Recent reports in Australia have suggested that some medical practitioners are refusing to treat children who have not been vaccinated, a practice that has been observed in the USA and parts of Europe for some years. This behaviour, if it is indeed occurring in Australia, has not been supported by the Australian Medical Association, although there is broad support for medical practitioners in general having the right to conscientious objection. This paper examines the ethical underpinnings of conscientious objection and whether the right to conscientious objection can be applied to the refusal to treat unvaccinated children. The implications of such a decision will also be discussed, to assess whether refusal to treat unvaccinated children is ethically justifiable. The best interests of both existing and new patients are crucially important in a doctor’s practice, and the tension between these two groups of patients are contemplated in the arguments below. It is argued that on balance, the refusal to treat unvaccinated children constitutes unjustified discrimination.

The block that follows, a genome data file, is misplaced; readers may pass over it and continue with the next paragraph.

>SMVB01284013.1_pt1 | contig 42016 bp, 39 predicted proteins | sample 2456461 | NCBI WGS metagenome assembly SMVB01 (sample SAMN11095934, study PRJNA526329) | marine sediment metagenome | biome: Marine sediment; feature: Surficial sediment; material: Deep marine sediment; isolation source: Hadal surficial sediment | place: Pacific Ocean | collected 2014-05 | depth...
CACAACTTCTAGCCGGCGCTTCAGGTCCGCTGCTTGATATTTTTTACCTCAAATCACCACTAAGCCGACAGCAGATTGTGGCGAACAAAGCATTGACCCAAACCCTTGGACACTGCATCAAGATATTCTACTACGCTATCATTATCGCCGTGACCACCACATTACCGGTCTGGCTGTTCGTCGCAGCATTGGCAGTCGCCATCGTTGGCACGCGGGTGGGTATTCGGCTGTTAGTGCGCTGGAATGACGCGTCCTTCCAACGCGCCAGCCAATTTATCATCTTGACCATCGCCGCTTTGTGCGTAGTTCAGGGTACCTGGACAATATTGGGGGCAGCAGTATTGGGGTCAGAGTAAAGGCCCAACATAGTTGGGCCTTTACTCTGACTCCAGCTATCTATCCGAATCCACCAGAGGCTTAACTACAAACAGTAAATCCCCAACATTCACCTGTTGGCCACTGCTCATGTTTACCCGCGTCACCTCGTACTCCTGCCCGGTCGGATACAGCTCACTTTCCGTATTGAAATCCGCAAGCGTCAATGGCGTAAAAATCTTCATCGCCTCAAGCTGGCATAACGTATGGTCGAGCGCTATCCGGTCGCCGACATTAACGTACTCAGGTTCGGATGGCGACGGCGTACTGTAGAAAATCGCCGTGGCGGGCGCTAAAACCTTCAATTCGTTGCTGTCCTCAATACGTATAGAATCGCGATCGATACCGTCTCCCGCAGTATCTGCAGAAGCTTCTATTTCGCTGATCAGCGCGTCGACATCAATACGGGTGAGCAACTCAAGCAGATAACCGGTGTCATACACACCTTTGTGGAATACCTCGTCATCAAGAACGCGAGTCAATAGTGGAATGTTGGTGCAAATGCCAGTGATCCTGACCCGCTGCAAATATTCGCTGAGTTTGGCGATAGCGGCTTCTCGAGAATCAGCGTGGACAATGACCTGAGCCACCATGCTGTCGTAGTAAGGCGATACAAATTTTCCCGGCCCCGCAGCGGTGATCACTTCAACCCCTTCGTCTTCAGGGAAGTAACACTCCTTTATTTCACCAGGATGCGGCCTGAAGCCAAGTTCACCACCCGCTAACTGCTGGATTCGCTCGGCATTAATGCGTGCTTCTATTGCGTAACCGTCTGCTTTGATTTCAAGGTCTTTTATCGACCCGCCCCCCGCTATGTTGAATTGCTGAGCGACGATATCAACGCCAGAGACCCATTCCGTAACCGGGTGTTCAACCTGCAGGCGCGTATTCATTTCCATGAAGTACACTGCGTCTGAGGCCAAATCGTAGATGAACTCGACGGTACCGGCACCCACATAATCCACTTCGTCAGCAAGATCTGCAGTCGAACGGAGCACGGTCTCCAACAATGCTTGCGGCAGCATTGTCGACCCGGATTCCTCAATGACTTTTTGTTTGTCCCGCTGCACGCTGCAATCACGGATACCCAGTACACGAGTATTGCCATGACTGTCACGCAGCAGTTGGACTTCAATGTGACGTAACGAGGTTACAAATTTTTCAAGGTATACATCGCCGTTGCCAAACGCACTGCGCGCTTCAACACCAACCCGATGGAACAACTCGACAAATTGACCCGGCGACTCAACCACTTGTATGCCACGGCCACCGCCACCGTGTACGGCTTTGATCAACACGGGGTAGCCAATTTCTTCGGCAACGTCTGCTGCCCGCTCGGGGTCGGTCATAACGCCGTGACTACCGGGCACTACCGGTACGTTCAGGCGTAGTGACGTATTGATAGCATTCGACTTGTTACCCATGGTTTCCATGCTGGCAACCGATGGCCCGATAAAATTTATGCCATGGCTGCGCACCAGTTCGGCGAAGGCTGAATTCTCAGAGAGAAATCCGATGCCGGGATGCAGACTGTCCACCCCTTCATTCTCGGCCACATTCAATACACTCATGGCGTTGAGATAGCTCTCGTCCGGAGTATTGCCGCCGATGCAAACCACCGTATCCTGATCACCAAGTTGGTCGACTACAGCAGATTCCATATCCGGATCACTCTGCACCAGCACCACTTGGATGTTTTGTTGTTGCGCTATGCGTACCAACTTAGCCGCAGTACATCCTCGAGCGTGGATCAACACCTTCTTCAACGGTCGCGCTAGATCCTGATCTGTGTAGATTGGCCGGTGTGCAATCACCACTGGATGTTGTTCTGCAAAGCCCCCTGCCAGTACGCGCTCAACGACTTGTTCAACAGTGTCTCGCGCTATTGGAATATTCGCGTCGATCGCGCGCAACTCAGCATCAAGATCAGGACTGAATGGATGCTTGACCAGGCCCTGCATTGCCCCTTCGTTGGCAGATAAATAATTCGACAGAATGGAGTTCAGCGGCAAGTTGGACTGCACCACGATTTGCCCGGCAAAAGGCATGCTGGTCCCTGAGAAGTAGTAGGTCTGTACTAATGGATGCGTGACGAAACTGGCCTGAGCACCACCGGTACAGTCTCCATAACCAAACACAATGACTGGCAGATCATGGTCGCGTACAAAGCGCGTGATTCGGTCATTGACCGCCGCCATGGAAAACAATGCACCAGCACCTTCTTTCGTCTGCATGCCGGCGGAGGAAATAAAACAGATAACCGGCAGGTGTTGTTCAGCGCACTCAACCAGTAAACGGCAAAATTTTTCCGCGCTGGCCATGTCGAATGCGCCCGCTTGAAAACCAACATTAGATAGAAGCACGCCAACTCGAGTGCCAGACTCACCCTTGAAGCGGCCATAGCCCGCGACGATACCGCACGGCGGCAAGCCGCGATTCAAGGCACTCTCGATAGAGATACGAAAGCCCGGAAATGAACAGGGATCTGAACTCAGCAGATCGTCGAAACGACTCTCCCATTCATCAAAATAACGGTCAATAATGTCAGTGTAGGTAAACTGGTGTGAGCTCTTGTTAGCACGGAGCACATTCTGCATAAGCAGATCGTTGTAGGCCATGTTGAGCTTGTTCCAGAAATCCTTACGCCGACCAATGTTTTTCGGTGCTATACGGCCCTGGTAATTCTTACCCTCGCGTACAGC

- conscientious objection
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Contributor MF is the sole author of this article.
Funding This research received no specific grant from any funding agency in the public, commercial or not-for-profit sectors.
Competing interests None declared.
Provenance and peer review Not commissioned; externally peer reviewed.
Patient consent for publication Not required.
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